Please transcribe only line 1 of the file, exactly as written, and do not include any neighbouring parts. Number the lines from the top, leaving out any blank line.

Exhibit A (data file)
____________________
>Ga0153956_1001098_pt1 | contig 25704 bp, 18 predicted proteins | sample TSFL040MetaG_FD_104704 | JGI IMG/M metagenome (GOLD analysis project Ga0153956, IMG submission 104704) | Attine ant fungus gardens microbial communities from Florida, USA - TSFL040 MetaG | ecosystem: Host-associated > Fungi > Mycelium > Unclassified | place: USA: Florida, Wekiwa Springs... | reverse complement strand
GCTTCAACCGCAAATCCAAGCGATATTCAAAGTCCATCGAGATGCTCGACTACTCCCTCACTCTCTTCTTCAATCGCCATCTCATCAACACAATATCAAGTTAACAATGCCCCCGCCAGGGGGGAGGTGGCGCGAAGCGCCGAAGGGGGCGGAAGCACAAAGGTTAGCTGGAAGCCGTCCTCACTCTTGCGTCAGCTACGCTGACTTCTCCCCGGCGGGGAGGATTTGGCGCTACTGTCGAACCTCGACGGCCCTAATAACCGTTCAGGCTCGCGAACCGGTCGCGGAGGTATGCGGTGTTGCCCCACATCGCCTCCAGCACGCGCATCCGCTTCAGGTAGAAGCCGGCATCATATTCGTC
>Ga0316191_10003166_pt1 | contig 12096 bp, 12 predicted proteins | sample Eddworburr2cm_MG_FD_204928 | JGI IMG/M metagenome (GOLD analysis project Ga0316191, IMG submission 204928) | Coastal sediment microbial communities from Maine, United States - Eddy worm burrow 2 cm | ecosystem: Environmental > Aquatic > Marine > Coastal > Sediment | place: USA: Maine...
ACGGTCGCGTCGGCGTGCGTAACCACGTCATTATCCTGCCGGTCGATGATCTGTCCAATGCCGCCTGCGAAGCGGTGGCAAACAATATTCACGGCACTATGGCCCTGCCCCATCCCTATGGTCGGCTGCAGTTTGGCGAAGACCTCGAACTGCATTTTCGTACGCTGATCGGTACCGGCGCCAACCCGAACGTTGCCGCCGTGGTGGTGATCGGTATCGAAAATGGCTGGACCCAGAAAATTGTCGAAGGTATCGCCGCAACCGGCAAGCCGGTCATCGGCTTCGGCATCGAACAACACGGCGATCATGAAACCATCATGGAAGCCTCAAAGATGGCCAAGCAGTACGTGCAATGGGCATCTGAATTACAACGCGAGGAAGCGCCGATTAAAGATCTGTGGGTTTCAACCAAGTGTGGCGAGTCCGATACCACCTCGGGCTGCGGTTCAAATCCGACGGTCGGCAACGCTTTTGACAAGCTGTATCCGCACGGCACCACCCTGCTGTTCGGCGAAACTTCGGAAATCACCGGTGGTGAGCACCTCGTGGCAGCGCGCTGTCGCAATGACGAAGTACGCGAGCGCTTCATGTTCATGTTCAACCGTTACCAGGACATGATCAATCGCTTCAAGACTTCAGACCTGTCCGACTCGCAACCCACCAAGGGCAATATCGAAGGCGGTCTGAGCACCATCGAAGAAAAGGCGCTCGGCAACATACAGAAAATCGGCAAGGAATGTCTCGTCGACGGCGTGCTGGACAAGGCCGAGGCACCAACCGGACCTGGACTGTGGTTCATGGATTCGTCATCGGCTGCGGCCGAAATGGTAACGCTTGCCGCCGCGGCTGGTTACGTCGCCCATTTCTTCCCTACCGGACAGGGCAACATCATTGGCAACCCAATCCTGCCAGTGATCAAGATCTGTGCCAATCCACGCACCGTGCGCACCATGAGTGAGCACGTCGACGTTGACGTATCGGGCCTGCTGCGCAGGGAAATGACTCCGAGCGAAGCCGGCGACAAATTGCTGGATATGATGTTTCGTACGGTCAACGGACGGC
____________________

>Ga0153956_1001098_pt1 | contig 25704 bp, 18 predicted proteins | sample TSFL040MetaG_FD_104704 | JGI IMG/M metagenome (GOLD analysis project Ga0153956, IMG submission 104704) | Attine ant fungus gardens microbial communities from Florida, USA - TSFL040 MetaG | ecosystem: Host-associated > Fungi > Mycelium > Unclassified | place: USA: Florida, Wekiwa Springs... | reverse complement strand